These results were collected before George Floyd was killed. The optimism that shone a few months ago may well have diminished in recent days. It will not be rekindled by congratulating ourselves for doing better than our American cousins. The determination to do better needs to be reborn and sustained by our own actions to confront and eliminate racism in Canada, not just by institutions and authorities such as the police, but by each and every one of us.

Source: Yes Canada, we too have an anti-Black racism problem: Michael Adams and Marva Wisdom

Adams and Parkin: The coronavirus pandemic will not dent the trust Canadians have in each other

Of note. To be tested but does seem like the trust factor remains, both for individuals and organizations:

In just a few days, we went from wondering how COVID-19 would affect us to finding ourselves in the midst of a national emergency. Many expect major disruptions to expose the weak patches in our civic fabric, and there have been, and will continue to be, actions and episodes that have disappointed and shocked. Some people have hoarded and even resold supplies for a quick profit; some have refused to follow public-health directives; some have tried to collect payments from those thrown out of work.

Many Canadians have no doubt also seen a cascade of headlines in recent years announcing the decline of trust in Western societies. We have been told that “2019 had the ‘highest level of democratic discontent’ since detailed global recording began in 1995,” that the quality of democracy is declining, while “growing political polarization has made the day-to-day work of governance … more difficult,” and that a “majority worldwide say their society is broken,” to cite just a few examples.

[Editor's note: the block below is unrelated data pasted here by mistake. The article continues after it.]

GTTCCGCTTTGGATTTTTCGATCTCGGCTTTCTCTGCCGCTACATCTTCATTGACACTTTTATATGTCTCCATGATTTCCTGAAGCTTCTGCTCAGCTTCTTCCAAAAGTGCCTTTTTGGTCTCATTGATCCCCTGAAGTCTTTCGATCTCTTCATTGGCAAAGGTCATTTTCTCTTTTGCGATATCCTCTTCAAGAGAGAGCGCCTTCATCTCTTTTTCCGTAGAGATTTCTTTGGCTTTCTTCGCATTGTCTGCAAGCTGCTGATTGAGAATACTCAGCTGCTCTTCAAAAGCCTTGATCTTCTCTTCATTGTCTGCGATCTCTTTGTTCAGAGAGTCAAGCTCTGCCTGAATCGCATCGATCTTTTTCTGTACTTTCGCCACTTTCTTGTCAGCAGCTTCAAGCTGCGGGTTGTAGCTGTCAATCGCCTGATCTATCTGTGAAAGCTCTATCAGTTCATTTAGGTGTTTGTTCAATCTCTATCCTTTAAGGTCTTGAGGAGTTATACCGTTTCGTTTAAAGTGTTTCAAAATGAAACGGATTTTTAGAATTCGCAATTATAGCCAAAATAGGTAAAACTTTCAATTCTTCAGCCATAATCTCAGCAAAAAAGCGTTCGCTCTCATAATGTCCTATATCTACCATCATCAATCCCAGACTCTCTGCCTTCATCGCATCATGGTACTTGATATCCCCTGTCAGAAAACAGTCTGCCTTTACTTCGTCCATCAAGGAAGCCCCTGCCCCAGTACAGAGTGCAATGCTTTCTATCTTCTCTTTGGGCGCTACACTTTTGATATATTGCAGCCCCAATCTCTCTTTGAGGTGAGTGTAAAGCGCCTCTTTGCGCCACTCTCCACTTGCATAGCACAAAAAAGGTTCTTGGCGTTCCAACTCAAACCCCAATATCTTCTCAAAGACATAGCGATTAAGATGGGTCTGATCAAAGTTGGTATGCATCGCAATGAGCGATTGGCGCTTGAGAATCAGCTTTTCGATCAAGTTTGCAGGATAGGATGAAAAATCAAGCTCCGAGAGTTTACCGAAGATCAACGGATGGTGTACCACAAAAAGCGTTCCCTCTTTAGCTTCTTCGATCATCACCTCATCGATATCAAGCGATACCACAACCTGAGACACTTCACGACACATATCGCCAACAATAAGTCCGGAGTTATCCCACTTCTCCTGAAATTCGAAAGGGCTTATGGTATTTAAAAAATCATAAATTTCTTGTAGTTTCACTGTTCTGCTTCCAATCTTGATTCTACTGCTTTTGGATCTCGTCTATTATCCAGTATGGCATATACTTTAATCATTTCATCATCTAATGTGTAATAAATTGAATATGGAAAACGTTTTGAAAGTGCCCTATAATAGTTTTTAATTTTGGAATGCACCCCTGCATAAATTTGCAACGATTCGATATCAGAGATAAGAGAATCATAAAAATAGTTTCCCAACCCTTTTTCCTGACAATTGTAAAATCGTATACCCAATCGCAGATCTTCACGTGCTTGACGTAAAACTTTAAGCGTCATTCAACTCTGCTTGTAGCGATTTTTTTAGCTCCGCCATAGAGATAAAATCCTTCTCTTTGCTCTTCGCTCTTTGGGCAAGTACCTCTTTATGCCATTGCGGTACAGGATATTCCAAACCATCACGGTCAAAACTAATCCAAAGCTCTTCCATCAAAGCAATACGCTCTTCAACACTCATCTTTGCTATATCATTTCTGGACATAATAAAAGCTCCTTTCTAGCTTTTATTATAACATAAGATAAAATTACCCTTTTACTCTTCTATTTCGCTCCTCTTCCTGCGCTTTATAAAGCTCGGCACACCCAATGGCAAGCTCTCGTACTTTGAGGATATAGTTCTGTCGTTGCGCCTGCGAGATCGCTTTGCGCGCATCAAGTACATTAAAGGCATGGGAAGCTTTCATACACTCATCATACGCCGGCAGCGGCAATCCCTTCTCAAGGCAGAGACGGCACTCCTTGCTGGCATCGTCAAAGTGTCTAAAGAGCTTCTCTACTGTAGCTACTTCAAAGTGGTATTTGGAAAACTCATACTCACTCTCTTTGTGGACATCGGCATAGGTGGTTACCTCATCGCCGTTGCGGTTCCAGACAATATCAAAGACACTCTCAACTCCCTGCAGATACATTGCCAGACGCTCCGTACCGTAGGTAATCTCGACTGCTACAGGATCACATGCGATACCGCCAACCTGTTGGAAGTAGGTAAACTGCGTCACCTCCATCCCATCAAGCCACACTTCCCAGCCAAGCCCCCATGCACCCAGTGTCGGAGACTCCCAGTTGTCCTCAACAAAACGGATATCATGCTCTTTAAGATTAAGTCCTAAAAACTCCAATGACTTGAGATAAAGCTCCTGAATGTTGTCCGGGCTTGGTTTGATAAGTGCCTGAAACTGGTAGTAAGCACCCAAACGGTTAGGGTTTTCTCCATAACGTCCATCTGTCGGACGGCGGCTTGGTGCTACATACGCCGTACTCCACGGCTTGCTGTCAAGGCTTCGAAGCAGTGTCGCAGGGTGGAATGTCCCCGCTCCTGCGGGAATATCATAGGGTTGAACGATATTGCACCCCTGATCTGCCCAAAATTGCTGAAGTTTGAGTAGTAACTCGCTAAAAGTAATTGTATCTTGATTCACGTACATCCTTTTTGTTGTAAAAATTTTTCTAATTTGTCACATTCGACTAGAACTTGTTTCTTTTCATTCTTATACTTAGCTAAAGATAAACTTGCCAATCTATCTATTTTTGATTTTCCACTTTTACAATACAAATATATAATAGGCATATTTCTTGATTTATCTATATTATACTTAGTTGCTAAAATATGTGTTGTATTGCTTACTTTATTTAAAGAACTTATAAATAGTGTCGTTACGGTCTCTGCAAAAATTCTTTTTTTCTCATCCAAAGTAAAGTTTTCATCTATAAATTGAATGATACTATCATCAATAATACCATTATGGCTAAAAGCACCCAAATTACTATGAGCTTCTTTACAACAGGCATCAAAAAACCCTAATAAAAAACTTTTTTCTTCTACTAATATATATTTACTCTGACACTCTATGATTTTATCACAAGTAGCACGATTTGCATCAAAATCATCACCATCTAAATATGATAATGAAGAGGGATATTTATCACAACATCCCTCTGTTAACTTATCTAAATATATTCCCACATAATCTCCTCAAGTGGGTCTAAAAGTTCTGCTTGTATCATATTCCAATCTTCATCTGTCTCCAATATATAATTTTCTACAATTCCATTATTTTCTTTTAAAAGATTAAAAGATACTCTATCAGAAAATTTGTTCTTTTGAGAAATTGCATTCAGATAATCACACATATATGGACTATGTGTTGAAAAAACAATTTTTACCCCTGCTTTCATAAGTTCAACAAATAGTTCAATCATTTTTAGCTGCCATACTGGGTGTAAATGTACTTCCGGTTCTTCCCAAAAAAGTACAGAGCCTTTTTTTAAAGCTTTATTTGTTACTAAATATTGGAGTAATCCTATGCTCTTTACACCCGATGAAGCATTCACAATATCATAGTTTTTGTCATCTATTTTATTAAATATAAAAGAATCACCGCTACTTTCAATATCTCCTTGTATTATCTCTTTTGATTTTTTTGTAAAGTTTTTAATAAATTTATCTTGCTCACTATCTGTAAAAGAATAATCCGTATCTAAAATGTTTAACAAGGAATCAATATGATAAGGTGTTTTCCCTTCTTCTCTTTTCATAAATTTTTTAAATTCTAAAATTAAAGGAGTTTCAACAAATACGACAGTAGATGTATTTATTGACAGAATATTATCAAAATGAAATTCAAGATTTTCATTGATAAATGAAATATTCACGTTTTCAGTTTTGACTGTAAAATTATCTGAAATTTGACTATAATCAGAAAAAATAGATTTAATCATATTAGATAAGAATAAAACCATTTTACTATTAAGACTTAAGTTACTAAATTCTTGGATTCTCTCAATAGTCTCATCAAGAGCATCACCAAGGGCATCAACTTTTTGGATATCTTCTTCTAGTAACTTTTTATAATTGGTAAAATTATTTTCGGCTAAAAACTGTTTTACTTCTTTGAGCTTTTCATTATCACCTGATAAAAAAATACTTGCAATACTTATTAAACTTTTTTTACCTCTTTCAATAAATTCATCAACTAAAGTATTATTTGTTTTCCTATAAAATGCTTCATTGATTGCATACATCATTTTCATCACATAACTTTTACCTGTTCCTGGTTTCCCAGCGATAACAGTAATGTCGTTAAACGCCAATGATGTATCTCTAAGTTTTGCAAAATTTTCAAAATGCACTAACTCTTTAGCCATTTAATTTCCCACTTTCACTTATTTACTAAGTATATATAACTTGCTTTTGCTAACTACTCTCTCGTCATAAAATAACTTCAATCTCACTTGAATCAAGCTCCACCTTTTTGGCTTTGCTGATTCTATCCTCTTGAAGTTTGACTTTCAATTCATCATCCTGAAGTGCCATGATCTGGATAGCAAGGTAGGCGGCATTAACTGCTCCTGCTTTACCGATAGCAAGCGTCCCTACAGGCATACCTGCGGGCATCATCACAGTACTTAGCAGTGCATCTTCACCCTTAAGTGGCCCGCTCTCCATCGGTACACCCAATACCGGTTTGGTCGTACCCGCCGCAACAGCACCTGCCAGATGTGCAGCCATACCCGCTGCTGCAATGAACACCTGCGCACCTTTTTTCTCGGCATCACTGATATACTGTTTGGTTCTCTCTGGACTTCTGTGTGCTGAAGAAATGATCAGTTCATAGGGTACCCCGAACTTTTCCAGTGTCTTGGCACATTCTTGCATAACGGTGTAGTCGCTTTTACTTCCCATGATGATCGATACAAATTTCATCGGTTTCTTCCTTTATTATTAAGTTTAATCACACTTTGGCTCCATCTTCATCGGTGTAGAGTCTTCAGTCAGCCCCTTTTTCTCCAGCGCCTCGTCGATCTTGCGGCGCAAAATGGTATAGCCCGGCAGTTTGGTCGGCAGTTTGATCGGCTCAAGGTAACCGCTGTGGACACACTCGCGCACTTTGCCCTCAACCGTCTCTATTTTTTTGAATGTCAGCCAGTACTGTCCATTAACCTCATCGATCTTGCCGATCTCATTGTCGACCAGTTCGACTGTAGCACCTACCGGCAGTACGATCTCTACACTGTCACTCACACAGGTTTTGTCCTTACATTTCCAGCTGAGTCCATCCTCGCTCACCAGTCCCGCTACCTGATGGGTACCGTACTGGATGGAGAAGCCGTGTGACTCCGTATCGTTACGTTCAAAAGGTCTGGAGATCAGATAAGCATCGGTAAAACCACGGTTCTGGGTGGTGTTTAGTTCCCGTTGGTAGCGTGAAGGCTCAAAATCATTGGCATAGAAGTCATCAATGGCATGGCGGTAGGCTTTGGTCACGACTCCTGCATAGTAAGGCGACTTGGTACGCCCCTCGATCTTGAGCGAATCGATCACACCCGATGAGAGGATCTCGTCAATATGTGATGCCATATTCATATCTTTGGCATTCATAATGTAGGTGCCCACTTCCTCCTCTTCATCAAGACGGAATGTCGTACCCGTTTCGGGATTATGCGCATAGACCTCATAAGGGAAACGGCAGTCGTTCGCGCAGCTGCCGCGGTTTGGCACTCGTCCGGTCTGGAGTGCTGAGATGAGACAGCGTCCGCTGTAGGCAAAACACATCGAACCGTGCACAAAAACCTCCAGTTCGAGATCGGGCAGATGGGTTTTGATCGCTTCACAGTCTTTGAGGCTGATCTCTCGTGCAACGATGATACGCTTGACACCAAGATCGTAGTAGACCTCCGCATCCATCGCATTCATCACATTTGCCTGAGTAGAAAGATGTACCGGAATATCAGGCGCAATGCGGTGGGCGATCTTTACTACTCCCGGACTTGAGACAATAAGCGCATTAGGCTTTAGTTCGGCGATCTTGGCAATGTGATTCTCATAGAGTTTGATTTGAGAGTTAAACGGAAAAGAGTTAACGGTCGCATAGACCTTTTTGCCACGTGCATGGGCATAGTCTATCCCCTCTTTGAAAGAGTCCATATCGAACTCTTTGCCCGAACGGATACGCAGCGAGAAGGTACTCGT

Compounded together as this pandemic accelerates, these concerns have left Canadians wondering whether we have the cultural and institutional resilience to respond effectively. Do we trust each other, our institutions and our leadership to work together to defeat this virus?

Leaving aside the question of whether these reports accurately capture trends unfolding elsewhere, it would be a mistake to assume that they are reliable guides to trends in Canada. Our surveys have found that we remain one of the most trusting societies in the world when it comes to our institutions and values – and so, most Canadians will surely react to this crisis exactly as good neighbours, co-workers and citizens should.

Support for Canada’s democracy is high and has been slowly rising over the past decade, from 70 per cent in 2010 to 76 per cent in 2019. Satisfaction with public services such as health care also currently sits at 75 per cent, which is higher than the average among members of the Organisation for Economic Co-operation and Development.

The country has become less, not more, polarized; opinions among those on the left and right of the political spectrum (79 per cent and 78 per cent, respectively) have been converging in their satisfaction with our democracy.

Xenophobia and anti-immigration sentiment has weakened, as suggested by our October, 2019, survey that found 50 per cent of Canadians felt “too many immigrants do not adopt Canadian values,” the lowest proportion expressing this view since Environics began asking the question in 1993 (when 72 per cent voiced such concerns).

And even in the midst of heated disputes on energy and climate policies and other issues, two-thirds of Canadians told us they have a great deal or some confidence in our ability to resolve our internal differences, reflecting a majority view in all 13 provinces and territories.